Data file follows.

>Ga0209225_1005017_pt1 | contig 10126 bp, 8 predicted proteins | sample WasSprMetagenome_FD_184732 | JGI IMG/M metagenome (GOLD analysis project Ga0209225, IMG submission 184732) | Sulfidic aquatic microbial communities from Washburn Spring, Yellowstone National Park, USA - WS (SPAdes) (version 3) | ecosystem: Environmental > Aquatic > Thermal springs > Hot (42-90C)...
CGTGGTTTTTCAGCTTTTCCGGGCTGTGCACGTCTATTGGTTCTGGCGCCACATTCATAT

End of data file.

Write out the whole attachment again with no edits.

>Ga0209225_1005017_pt1 | contig 10126 bp, 8 predicted proteins | sample WasSprMetagenome_FD_184732 | JGI IMG/M metagenome (GOLD analysis project Ga0209225, IMG submission 184732) | Sulfidic aquatic microbial communities from Washburn Spring, Yellowstone National Park, USA - WS (SPAdes) (version 3) | ecosystem: Environmental > Aquatic > Thermal springs > Hot (42-90C)...
CGTGGTTTTTCAGCTTTTCCGGGCTGTGCACGTCTATTGGTTCTGGCGCCACATTCATAT